Too often, police have to respond to events that aren’t really police business
The demonstrations, looting and destruction that followed the killing of George Floyd should cause Americans to ask: Should Donald Trump remain president? However, they should also consider what Joe Biden and his supporting cast of Democratic governors and mayors offer.
Coming after years of violence against the black community, Floyd’s death ignited an explosive mixture of frustration and suspicion. It tapped massing frustration across all racial groups with sagging living standards and inequality exacerbated by the COVID-19 crisis.
For low-wage, blue-collar workers and younger college graduates furloughed or permanently displaced during the shutdowns, the message from progressive activists — that crime and the resulting police violence can be curtailed by addressing income inequality through more government programs — finds a ready ear.
Younger Americans are increasingly disenamored with capitalism, sympathetic to social democratic solutions, and have lots of forced leisure to take to the streets.
As with any other mass demonstration in America, violent anarchists and well-organized criminal groups exploited the chaos —the first days of June, thieves were casing Manhattan stores by day to loot at night.
New York Mayor Bill de Blasio appeared to so restrain police that they could not maintain law and order. Only after President Donald Trump told governors to “dominate” the streets, and New York Gov. Andrew Cuomo finally found his voice and called out the mayor for malfeasance, did the police implement the kind of more serious measures necessary to secure the city. More effective strategies worked elsewhere too.
Trump’s choice of language was terrible. Police shouldn’t “dominate” the streets but rather take adequate steps in exceptional circumstances to “secure” the streets and “protect persons and property.”
Following his virtual conference with the governors, Trump took a pre-curfew stroll through Lafayette Square where his security detail cleared a path with smoke cannisters and pepper balls so he could be photographed holding up a bible in front of St. John’s Church.
What gets lost is that liberal police reforms have failed in our cities. And an executive order issued by the president and bills in Congress by Democrats and Republicans would likely create only some marginal improvements. They won’t change the police culture or unions.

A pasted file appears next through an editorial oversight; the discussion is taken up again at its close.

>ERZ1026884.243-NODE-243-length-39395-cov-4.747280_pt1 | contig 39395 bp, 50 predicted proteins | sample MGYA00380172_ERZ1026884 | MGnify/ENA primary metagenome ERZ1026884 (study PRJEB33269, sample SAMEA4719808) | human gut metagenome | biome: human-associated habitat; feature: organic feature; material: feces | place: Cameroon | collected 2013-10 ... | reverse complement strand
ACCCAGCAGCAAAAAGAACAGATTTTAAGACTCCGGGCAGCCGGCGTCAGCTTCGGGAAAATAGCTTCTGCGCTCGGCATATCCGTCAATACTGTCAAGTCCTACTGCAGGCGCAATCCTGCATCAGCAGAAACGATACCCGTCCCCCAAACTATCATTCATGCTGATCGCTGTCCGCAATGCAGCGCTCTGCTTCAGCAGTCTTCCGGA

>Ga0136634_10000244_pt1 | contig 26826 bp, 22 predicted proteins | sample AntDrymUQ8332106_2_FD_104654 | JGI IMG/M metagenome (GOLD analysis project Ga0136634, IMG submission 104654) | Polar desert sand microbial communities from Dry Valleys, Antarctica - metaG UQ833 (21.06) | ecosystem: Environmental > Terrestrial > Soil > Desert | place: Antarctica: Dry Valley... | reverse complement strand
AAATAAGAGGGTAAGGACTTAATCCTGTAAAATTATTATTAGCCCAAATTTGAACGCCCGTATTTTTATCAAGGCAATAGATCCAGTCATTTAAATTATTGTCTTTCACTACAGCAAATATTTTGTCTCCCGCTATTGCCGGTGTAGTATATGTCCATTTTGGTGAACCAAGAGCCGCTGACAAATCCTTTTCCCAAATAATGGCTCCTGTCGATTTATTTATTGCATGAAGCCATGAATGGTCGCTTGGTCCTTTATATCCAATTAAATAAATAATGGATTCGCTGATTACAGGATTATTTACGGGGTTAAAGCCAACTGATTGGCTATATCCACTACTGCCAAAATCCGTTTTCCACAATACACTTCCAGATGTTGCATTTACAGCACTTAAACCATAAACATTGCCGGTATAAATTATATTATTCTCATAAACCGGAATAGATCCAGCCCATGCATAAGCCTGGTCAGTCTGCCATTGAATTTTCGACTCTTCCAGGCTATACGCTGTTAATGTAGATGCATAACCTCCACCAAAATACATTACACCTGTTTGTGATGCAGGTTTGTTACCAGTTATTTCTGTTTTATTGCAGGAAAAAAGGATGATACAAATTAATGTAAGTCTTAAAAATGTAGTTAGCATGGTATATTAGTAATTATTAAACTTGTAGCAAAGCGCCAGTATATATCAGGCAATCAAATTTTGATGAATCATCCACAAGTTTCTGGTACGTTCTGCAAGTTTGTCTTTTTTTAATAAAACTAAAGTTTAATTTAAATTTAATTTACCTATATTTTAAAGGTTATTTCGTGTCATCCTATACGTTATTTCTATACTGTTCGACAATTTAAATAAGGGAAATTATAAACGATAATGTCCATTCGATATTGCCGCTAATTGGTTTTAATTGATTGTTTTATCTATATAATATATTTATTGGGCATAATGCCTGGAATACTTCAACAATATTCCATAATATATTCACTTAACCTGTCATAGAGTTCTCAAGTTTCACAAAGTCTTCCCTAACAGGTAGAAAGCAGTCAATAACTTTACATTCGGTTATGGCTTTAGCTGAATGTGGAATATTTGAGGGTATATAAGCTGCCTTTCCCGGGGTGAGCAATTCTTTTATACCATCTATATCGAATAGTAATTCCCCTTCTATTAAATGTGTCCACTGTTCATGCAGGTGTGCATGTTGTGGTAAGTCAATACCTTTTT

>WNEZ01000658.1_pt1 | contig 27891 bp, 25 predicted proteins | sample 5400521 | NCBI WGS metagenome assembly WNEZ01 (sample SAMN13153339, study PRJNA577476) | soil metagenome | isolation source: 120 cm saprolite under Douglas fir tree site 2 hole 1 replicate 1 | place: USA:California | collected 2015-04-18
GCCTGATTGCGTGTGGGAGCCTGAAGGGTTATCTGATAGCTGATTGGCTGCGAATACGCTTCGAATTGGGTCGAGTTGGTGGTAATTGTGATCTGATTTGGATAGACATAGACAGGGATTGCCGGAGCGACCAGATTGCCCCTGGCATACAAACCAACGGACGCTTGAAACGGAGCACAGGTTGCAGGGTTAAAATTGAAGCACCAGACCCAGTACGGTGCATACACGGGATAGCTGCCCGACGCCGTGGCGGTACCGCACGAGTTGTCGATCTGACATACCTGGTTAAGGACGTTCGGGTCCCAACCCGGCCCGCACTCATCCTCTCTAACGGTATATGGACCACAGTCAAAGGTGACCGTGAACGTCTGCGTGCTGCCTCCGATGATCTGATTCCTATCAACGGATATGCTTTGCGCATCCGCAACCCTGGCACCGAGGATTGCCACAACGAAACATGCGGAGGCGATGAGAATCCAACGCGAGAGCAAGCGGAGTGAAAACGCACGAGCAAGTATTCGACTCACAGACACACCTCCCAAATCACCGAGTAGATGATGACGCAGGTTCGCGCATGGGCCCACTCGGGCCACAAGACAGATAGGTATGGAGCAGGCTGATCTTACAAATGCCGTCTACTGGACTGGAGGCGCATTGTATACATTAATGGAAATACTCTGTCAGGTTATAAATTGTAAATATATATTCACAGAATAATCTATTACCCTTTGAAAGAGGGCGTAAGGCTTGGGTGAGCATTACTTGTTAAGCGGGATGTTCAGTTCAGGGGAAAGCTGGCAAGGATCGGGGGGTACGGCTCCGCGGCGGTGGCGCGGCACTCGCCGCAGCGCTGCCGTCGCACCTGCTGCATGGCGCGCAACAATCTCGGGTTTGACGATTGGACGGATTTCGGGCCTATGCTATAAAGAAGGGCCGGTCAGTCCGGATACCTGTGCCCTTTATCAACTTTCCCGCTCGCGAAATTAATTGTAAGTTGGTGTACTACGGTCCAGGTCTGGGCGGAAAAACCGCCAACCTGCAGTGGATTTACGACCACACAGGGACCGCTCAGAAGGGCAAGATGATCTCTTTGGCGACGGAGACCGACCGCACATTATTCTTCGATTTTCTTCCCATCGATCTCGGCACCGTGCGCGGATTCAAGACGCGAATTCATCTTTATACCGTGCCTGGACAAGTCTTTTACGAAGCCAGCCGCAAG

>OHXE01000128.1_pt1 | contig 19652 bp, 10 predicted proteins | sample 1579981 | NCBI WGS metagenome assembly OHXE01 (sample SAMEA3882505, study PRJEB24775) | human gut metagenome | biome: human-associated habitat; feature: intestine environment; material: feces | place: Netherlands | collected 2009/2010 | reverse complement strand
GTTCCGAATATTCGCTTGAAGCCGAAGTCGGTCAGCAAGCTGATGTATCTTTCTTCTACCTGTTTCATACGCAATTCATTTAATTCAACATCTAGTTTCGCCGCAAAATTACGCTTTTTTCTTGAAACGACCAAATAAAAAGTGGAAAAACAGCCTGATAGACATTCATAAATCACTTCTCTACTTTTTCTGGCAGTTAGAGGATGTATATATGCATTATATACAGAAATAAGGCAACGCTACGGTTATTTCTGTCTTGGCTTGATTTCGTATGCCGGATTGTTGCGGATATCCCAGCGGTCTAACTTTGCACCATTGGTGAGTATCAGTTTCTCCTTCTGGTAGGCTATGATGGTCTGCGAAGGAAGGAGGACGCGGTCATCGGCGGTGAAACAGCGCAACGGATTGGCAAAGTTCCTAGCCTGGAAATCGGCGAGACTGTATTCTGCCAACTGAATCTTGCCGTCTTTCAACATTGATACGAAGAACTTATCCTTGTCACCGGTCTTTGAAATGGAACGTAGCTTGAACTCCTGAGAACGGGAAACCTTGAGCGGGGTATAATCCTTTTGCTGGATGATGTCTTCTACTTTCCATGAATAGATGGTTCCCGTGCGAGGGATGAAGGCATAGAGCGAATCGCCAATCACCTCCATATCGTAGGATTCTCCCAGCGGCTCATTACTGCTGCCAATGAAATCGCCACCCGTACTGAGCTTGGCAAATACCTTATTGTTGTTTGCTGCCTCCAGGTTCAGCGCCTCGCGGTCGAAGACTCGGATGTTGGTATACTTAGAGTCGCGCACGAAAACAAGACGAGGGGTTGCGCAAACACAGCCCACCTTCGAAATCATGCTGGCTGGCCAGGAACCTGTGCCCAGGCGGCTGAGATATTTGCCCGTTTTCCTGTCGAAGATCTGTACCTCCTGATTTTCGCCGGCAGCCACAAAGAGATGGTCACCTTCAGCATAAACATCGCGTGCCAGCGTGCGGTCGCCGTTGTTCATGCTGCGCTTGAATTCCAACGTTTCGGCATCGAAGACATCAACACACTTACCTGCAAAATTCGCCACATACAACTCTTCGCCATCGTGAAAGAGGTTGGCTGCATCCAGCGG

Merck CEO Kenneth Frazier explained the civil unrest on CNBC by noting African Americans saw the video of the Derek Chauvin murder, nothing happened for several days and so they took to the streets. He should inform himself better.
Prosecuting police is a very difficult business. Convictions of a police officer requires not merely proving excessive force but that the police officer willfully violated the victim’s constitutional rights. A video is not enough, investigations can take months, or a bad officer can simply beat the charges in court.
The police officer, Derek Chauvin, was charged with manslaughter—later upgraded to second degree murder—in just four days.
The Democrats want to change “willful,” which means the officer knew what he was doing and intended to violate the law, to “recklessly” but those words will be weighed by juries who in more calm times are natural sympathetic to police fears of harm.
A more basic problem is that the police are called on and empowered to arrest in situations that are not fundamentally police matters — domestic disputes, drug overdoses and even harmless intoxication.
In Atlanta, two officers recently found Rayshard Brooks drunk and sleeping in his car. The situation escalated to violence and his death after one of the officers tried to handcuff and arrest him. Their general instructions should have been to drive him home or to a shelter or hospital.
For non-criminal or non-violent situations, some cities, like Eugene Ore., are developing alternative first responders—the idea is to keep harmless people out of the criminal justice system.
Another critical problem is the adversarial model of private industrial-labor relations applied to police. Unions have negotiated rules and safeguards in disciplinary processes that make it extremely difficult, perhaps virtually impossible, to remove bad officers until a terrible tragedy happens.
In Minneapolis, 2,600 civilian complaints have been logged since 2012. Those have resulted in only 12 disciplinary actions—the severest was a 40-hour suspension. The accused police officer has been subject to 18 prior complaints.
Biden needs to offer specific plans to fix this collective-bargaining mess, because without that he will have little more success than Trump.
Peter Morici is an economist and business professor at the University of Maryland, and a national columnist.
Robert H. Smith School of Business
University of Maryland
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